"We became actually like family, with his girlfriend and my wife," Burger said. "With the exception of my brother, all of my family is in South Africa so Raymond and his girlfriend, Zandre, they were looking after our children in the evenings when we wanted to go for a supper or if we had a function. Whatever the case may be, they were always willing to look after our kids and that obviously made the bond a bit stronger because they were like parents to my kids as well.
"Myself and Raymond would go hunting together at his girlfriend's father's farm. We started spending a lot of time together, especially off the cricket field. If we weren't hunting, we would be braaing together. We were family friends. We had a braai on Saturday evening, the night before the incident, him and his girlfriend at my house. Off the field, obviously we had great times. His sense of humour and his smile is something that's going to be missed. He had a lot of feelings for his girlfriend and I'm going to miss them together."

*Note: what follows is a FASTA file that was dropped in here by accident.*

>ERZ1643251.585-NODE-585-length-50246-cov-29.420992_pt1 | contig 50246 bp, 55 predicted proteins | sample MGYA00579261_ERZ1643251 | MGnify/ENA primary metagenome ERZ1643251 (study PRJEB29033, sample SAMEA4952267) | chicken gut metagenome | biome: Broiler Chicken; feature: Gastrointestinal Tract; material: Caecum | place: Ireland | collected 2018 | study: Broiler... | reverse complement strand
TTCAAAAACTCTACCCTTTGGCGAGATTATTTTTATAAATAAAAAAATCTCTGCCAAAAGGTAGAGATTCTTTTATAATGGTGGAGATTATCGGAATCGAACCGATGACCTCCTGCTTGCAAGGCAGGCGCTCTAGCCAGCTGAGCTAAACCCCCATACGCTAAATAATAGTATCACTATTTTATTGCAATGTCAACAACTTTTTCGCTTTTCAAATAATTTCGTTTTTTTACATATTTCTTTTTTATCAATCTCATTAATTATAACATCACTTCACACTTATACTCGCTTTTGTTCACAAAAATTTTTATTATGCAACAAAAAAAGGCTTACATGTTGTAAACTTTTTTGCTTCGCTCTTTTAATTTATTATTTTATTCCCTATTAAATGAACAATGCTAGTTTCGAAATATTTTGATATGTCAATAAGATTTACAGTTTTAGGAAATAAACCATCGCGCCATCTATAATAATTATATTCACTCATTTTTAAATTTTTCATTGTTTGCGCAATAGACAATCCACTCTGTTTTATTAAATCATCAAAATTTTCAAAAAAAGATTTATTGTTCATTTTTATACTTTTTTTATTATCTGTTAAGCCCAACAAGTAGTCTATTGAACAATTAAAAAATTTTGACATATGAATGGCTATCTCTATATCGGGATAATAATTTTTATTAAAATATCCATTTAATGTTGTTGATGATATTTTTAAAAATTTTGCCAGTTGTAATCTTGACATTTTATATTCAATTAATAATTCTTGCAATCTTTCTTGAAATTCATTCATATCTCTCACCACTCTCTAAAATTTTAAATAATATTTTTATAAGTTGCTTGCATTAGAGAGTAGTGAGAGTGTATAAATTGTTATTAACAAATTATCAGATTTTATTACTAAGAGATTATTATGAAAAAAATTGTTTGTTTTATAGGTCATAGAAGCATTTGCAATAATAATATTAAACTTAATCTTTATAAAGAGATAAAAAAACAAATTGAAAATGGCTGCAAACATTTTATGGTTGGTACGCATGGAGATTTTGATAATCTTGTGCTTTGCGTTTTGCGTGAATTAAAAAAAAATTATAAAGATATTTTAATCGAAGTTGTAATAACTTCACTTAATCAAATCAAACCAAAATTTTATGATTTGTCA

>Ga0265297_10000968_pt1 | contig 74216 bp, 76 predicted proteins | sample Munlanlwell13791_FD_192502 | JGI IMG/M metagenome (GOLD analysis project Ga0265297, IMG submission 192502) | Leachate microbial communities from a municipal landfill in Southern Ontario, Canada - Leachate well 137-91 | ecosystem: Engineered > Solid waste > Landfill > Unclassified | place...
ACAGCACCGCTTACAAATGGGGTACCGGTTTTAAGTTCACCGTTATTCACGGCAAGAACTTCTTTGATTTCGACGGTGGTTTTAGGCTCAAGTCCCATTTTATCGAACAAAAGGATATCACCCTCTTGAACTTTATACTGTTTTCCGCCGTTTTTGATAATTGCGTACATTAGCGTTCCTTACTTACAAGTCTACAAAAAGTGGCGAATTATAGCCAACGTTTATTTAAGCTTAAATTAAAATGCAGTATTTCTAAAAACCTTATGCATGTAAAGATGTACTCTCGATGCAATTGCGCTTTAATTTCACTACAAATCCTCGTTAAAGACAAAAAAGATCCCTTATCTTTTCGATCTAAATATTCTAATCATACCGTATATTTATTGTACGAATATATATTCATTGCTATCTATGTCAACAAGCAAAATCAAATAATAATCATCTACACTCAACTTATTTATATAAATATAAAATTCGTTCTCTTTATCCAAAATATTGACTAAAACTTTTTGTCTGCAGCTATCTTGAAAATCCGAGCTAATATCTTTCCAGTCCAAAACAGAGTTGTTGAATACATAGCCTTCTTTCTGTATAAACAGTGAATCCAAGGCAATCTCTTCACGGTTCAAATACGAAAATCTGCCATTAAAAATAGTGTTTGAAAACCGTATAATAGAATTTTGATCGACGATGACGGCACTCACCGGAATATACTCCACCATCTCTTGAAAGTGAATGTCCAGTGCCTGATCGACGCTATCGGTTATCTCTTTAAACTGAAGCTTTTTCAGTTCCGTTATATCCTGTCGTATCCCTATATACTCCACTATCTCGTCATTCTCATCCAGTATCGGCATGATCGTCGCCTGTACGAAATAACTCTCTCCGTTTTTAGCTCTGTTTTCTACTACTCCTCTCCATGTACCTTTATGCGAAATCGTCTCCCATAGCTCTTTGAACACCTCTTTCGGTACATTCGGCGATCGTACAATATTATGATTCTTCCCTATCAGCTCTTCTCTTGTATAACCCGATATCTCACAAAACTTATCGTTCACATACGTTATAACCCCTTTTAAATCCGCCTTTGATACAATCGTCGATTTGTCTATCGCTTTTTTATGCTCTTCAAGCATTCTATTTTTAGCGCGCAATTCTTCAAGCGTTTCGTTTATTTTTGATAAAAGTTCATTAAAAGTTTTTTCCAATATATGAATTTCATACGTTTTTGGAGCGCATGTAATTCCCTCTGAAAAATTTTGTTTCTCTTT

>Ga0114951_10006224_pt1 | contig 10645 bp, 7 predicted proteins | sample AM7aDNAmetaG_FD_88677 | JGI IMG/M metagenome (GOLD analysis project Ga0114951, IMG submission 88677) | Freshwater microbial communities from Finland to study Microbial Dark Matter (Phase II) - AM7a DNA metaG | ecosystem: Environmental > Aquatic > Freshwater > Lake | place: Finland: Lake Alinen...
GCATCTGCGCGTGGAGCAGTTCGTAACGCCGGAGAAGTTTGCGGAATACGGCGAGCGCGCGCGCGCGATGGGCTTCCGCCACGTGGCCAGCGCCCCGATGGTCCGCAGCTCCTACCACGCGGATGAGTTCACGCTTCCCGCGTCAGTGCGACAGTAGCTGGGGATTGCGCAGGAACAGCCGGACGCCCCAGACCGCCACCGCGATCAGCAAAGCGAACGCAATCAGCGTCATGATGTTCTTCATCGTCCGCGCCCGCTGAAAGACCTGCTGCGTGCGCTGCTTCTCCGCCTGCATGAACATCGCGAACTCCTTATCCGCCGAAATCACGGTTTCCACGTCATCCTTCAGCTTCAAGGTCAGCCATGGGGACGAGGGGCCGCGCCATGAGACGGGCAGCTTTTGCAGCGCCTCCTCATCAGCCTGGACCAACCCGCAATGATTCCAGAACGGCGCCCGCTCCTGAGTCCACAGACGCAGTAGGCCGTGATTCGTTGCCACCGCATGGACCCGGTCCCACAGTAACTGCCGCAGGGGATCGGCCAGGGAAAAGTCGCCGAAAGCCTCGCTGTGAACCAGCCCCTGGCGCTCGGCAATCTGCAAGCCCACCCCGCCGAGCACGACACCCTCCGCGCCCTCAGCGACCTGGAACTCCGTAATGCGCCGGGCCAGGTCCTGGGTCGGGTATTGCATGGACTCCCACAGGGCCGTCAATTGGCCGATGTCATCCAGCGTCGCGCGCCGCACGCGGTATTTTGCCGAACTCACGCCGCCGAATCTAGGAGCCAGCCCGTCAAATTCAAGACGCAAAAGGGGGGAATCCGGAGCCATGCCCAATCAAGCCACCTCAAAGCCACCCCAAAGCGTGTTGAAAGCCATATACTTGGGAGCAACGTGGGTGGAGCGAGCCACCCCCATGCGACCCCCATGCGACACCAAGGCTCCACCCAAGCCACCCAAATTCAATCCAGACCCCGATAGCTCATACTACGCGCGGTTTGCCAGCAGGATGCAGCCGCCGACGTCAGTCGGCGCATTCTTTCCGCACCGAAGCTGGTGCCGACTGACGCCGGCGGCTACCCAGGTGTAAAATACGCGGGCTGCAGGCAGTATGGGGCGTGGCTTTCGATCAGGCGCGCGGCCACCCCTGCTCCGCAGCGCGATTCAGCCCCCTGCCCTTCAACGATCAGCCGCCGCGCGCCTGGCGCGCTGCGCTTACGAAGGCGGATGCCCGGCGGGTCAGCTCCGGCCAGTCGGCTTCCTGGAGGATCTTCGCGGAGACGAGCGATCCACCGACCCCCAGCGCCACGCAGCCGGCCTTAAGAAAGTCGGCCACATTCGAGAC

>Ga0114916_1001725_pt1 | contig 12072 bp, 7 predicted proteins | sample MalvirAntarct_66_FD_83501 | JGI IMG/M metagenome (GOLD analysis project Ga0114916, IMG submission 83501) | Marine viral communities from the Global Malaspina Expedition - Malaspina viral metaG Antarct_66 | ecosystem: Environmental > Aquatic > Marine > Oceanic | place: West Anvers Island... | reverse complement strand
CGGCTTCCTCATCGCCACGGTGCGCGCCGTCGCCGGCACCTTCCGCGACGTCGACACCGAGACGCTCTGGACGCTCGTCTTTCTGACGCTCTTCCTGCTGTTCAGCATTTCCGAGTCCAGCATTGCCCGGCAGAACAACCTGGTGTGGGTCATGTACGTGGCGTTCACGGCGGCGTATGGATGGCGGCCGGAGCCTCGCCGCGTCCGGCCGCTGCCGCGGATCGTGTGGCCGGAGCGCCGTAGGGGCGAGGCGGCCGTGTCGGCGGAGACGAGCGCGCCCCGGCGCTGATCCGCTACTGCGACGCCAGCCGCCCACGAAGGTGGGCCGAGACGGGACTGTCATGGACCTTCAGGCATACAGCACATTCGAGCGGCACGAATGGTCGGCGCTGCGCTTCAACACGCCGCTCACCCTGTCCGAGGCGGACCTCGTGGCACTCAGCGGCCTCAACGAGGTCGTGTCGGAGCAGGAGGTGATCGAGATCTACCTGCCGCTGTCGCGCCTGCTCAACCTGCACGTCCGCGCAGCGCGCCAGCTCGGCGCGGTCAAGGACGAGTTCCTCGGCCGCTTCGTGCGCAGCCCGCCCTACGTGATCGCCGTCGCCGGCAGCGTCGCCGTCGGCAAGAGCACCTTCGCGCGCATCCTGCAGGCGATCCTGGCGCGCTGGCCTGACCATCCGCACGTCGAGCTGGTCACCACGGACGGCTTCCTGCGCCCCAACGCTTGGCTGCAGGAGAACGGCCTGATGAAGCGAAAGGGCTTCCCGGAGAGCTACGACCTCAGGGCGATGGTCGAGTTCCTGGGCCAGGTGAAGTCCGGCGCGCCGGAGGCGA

Burger said one of his favorite memories happened just last month on the occasion of van Schoor's 100th List A match. Described as a sometimes quiet but mischievous presence in the change room, van Schoor was presented with a bottle of champagne by team management upon reaching the career landmark and before long was spraying the bubbly all over Burger.